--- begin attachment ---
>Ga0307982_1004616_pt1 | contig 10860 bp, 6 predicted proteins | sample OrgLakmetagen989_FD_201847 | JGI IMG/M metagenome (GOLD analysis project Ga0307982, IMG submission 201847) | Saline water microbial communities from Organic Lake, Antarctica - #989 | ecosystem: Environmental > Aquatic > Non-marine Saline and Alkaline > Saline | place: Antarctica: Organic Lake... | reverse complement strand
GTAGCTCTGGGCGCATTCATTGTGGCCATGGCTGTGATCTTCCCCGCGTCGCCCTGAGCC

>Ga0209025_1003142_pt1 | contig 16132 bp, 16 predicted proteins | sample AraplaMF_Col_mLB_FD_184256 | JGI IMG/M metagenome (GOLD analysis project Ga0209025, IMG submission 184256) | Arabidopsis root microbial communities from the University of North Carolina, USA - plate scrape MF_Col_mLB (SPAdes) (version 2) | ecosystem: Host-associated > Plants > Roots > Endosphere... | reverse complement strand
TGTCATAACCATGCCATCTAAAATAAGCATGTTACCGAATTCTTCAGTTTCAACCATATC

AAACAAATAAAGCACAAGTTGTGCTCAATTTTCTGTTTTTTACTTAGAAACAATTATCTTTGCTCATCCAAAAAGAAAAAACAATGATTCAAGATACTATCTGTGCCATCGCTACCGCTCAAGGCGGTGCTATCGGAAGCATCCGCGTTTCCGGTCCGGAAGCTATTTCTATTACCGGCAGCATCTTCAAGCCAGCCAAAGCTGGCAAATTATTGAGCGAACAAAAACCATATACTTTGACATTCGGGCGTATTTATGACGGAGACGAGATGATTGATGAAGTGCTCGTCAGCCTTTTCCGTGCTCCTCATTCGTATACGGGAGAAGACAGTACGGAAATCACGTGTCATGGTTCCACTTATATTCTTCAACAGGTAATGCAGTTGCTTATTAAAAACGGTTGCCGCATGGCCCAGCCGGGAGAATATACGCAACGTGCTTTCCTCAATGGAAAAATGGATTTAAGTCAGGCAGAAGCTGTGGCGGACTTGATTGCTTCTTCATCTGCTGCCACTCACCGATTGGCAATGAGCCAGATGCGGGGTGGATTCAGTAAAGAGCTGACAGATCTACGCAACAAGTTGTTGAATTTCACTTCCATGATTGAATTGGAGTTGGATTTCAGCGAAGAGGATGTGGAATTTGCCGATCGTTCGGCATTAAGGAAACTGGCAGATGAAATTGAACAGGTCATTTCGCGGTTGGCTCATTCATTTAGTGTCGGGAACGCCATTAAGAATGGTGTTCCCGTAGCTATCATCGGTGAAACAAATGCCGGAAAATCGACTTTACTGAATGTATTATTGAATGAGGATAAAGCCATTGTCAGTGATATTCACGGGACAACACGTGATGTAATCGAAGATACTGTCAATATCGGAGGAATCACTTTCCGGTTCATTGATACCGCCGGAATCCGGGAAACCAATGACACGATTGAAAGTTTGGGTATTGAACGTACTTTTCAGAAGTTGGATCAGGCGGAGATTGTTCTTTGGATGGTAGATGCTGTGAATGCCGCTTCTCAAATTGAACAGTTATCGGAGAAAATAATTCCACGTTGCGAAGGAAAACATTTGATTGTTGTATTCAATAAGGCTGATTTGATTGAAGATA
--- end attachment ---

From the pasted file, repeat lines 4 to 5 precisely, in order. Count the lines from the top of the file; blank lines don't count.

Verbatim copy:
TGTCATAACCATGCCATCTAAAATAAGCATGTTACCGAATTCTTCAGTTTCAACCATATC

AAACAAATAAAGCACAAGTTGTGCTCAATTTTCTGTTTTTTACTTAGAAACAATTATCTTTGCTCATCCAAAAAGAAAAAACAATGATTCAAGATACTATCTGTGCCATCGCTACCGCTCAAGGCGGTGCTATCGGAAGCATCCGCGTTTCCGGTCCGGAAGCTATTTCTATTACCGGCAGCATCTTCAAGCCAGCCAAAGCTGGCAAATTATTGAGCGAACAAAAACCATATACTTTGACATTCGGGCGTATTTATGACGGAGACGAGATGATTGATGAAGTGCTCGTCAGCCTTTTCCGTGCTCCTCATTCGTATACGGGAGAAGACAGTACGGAAATCACGTGTCATGGTTCCACTTATATTCTTCAACAGGTAATGCAGTTGCTTATTAAAAACGGTTGCCGCATGGCCCAGCCGGGAGAATATACGCAACGTGCTTTCCTCAATGGAAAAATGGATTTAAGTCAGGCAGAAGCTGTGGCGGACTTGATTGCTTCTTCATCTGCTGCCACTCACCGATTGGCAATGAGCCAGATGCGGGGTGGATTCAGTAAAGAGCTGACAGATCTACGCAACAAGTTGTTGAATTTCACTTCCATGATTGAATTGGAGTTGGATTTCAGCGAAGAGGATGTGGAATTTGCCGATCGTTCGGCATTAAGGAAACTGGCAGATGAAATTGAACAGGTCATTTCGCGGTTGGCTCATTCATTTAGTGTCGGGAACGCCATTAAGAATGGTGTTCCCGTAGCTATCATCGGTGAAACAAATGCCGGAAAATCGACTTTACTGAATGTATTATTGAATGAGGATAAAGCCATTGTCAGTGATATTCACGGGACAACACGTGATGTAATCGAAGATACTGTCAATATCGGAGGAATCACTTTCCGGTTCATTGATACCGCCGGAATCCGGGAAACCAATGACACGATTGAAAGTTTGGGTATTGAACGTACTTTTCAGAAGTTGGATCAGGCGGAGATTGTTCTTTGGATGGTAGATGCTGTGAATGCCGCTTCTCAAATTGAACAGTTATCGGAGAAAATAATTCCACGTTGCGAAGGAAAACATTTGATTGTTGTATTCAATAAGGCTGATTTGATTGAAGATA